Leave it in the pocket?

 

That's what the Taiwanese do, said my guide. They dispose of it when they get home so they can separate what can be recycled from the rest.

 

That's really impressive, I thought, especially considering how difficult it is to get Singaporeans to recycle their waste, let alone carry it home with them.

 

I had to remind myself I was in Taipei, not Tokyo where you expect the Japanese to be ultra civic-minded.

 

It was one of several surprises about Taipei and its people, which overturned my previous preconceptions about the place.

 

Truth is I didn't know very much about Taiwan, not having visited for more than 20 years - I was last there on a brief news assignment.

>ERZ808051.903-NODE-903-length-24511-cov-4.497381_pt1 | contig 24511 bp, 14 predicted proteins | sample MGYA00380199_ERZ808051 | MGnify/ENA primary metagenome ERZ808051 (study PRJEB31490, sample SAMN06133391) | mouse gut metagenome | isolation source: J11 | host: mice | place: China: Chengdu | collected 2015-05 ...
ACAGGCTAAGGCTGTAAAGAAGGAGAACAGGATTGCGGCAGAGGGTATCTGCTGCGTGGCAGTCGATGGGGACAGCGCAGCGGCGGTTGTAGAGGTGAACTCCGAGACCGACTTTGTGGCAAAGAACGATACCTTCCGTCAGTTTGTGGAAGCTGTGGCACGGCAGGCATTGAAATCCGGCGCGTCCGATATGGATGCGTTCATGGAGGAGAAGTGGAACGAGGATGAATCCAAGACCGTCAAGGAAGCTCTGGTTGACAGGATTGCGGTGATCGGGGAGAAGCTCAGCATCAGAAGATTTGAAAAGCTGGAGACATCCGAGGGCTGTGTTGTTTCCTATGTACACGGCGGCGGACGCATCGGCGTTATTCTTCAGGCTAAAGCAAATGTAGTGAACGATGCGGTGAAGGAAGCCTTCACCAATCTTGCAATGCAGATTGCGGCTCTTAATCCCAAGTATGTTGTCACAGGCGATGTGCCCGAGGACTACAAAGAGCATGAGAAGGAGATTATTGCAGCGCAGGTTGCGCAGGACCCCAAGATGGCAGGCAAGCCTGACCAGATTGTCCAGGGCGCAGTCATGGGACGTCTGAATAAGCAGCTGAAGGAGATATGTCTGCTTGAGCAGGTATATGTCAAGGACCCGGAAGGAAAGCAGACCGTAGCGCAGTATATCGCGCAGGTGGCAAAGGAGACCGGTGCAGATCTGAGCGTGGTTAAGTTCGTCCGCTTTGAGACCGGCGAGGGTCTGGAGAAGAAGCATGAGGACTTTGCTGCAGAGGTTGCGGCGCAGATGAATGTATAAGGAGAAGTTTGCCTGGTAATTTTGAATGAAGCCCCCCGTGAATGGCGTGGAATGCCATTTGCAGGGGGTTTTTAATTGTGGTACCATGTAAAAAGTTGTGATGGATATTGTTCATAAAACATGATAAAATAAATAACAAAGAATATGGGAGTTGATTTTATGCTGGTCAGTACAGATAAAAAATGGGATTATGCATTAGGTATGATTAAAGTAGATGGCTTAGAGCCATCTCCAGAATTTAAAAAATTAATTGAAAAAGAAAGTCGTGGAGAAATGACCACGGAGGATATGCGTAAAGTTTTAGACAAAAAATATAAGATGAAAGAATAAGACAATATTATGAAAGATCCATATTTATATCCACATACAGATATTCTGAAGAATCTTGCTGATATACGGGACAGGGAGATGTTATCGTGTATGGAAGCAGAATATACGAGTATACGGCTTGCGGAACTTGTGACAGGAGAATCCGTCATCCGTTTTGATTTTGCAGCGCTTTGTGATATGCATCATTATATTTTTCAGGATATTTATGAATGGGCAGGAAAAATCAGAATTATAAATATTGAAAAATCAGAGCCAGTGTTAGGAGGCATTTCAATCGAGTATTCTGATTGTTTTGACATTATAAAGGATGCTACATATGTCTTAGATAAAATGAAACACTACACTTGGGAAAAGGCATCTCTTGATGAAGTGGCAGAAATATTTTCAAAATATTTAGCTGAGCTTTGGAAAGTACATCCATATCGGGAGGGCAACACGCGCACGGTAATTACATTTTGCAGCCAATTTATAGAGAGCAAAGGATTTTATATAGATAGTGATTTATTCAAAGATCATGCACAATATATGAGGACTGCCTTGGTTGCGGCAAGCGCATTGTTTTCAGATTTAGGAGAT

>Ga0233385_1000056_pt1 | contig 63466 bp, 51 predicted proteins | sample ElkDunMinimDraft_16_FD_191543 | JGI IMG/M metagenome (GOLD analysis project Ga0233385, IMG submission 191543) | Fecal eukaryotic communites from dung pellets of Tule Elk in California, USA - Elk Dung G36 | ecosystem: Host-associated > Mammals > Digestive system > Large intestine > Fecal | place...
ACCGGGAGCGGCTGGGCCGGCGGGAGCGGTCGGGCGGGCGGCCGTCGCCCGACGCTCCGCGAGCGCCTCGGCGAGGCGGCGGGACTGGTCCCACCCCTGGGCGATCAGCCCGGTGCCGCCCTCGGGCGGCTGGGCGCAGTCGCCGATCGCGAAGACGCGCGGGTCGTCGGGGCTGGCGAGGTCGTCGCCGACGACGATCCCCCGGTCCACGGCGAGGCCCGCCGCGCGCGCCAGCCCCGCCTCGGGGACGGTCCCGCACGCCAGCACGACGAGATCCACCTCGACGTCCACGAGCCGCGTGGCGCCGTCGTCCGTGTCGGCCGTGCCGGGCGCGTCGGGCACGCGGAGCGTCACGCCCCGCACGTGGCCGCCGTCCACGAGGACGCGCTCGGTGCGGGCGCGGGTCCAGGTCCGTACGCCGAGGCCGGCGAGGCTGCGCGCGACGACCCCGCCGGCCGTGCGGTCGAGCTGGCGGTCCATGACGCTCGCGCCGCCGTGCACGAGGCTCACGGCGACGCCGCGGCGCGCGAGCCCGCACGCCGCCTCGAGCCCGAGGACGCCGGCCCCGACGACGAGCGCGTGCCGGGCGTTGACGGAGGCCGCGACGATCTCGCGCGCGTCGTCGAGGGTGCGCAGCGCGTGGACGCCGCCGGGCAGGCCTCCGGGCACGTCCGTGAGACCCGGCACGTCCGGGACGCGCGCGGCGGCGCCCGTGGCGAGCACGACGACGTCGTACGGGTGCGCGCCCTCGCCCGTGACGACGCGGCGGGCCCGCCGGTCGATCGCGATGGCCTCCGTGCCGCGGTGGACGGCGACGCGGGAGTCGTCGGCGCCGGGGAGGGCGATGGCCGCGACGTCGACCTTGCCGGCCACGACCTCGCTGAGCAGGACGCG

Much of what I knew came from reading the papers and watching the news on television, and it was mostly negative - the unruly politics, fist fights in Parliament, and headline-grabbing melodramatic elections (remember the mysterious shooting of then President Chen Shui-bian a day before the 2004 presidential election?).

 

There were other revelations from my visit.

 

At Taipei's MRT stations, commuters waited in orderly, single-line queues for trains, a sight you don't see here in Singapore, and their trains are just as crowded.

 

(Second reminder - it's not Tokyo.)

 

But the stand-out observation of my four-day visit was the service at restaurants.

 

It was better than Tokyo's.

 

These were not fine-dining places that I visited, where you expect service to be good, but popular ones such as Din Tai Fung and T.G.I. Friday's, both of which are also in Singapore.